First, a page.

The state's first brewing cooperative setting up shop in Northeast

The three main players behind Fair State, from L-R: Haugh, Sallee and Tonks
The three main players behind Fair State, from L-R: Haugh, Sallee and Tonks
Courtesy of Fair State

Cooperative business practices are about as Minnesotan as flannel and craft beer, so it's no surprise that construction on the state's first member-owned brewery and taproom, Fair State Brewing, is now underway.

See also: South Minneapolis distillery-to-be launches Kickstarter to get off the ground

Citing inspiration from Austin, Texas's Black Star beer co-op, CEO D. Evan Sallee, COO Matthew Hauck, and Head Brewer Niko Tonks aim to bring the community driven practices of food cooperatives to our booming beer industry. "Cooperatives are huge here," says Sallee, "and around the state, everyone's kind of familiar with them."

Unlike other local breweries that have sourced start-up capital via crowd-funding platforms like Kickstarter, Fair State Brewing is actually a unique legal entity.

"In the Kickstarter model, whoever pays in at the beginning doesn't actually own anything," explains Sallee, "our members get a piece of ownership of the actual company."

That share of ownership entitles members to exclusive happy-hour prices at the Fair State taproom, voting rights for the company's board of directors, recipe input, and even a potential annual dividends-return check, once the brewery is in the black.

"We wanted to bridge the gap between home-brewer, craft beer drinker, and the brewery in a more fundamental way," says Sallee.

Fair State's eventual address at 2605 Central Ave NE
Fair State's eventual address at 2605 Central Ave NE
Evan Sallee

Lofty-minded business practices aside, Fair State still has to produce interesting beers, and they've currently got a roster of four mainstays to entice folks to their new location, just north of Lowry and Central in Northeast. There's a distinct emphasis on session-able, low-alcohol beers in this initial run, which is not a coincidence according to Sallee. "We want to create beer that brings people together," he says, "To me, that has always been really delicious beer of moderate alcohol content."

Fair State is leading that charge with a 4.7% beer they call the "Hoplager," an attempt to fuse German-style pilsner malts with a more hop-forward flavor drawn from American Pale Ales. There's also another German-style lager, called the "Schwarzbier," a nod to the Black Lagers from the Vaterland, and a Guiness-esque Dry Irish Stout, all clocking in at 5% ABV or less.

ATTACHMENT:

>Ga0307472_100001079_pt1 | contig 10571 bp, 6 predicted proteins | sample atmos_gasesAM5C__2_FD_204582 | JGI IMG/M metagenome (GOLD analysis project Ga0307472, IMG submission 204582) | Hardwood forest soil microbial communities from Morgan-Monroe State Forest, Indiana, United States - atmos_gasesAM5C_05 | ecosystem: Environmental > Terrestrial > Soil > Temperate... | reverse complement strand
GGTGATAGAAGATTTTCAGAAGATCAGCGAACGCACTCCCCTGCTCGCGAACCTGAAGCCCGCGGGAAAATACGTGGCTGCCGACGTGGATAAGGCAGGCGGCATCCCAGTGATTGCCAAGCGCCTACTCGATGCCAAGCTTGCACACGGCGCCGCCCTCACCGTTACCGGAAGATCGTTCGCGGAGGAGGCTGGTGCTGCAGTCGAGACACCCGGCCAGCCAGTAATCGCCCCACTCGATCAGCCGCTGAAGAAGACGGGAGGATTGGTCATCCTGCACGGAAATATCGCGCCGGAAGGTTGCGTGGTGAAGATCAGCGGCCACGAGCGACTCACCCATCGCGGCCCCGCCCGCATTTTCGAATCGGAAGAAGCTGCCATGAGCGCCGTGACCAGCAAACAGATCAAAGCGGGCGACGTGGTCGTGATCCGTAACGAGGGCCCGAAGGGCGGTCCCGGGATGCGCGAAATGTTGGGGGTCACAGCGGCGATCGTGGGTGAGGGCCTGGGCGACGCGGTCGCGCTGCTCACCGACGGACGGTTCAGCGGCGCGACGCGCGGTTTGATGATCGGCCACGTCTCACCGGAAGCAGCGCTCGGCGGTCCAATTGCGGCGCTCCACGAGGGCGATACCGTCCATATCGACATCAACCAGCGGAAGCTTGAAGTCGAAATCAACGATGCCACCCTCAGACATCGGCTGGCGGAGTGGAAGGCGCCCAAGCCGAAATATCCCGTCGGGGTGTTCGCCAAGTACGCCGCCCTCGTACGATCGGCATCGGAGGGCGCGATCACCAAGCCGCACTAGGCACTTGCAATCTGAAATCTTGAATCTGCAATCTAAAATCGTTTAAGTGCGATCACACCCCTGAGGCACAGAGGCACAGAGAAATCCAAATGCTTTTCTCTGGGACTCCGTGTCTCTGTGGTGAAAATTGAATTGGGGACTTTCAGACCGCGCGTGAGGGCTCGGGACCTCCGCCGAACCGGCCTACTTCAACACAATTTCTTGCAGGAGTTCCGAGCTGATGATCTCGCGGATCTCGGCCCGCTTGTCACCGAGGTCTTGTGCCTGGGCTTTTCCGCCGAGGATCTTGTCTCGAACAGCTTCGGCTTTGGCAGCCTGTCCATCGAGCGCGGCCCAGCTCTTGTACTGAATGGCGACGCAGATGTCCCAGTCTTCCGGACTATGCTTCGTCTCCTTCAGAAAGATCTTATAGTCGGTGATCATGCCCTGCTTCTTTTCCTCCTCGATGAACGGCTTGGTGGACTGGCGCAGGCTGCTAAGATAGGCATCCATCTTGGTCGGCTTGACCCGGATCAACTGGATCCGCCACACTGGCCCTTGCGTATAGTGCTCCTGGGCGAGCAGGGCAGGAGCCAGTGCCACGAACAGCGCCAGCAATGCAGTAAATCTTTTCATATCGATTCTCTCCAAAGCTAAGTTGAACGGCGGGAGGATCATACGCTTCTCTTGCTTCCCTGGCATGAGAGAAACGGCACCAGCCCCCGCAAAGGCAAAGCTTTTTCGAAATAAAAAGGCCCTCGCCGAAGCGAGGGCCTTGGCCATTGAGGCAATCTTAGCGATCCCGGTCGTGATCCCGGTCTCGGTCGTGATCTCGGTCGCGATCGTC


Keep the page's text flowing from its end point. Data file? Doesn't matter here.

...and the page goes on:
While session beers haven't caught on quite as much up here in the land of long, frigid winters and hearty constitutions, Sallee says it's reflective of the tastes of the owners, as well as a component of Fair State's mission. Inspired by the public houses and beer halls of the old world, Fair State hopes their more modestly sized beers will encourage a communal drinking behavior. "One of the things that we want to bring to the market is that you can have very flavorful beer without necessarily needing all the alcohol."

Potential members with a hankering for big brews shouldn't turn away just yet though. Fair State plans on having a variety of seasonals to cater to all tastes.

"We're not going to shy away from ever doing large beers, we plan on doing some barrel-aged beers and some sours," says Sallee, "The great thing about the taproom is that we have the flexibility to brew some of those more robust beers."

In addition to those rotating taps, their fourth flagship beer, the West Coast IPA, should appeal to hop-junkies. Using a rotating hop profile for their recipe, the beer ends up somewhere around 6.4% ABV and promises "intense citrus, pine, and tropical flavors."

With an eventual capacity in the range of 1500 to 2000 barrels per year, Fair State Cooperative should have more than enough beer to keep their taproom happy, and plans on expanding to limited run bottling and even canning within their first year. With their distinctive members-only perks and close proximity to Minneapolis' quickly growing beer district, Fair State could be 2014's big success story. In fact, if there's a catch standing in their way, it's the $200 membership fee. But with 125 members already on board, and counting, Fair State just might be the first MN beer co-op, as opposed to the only.

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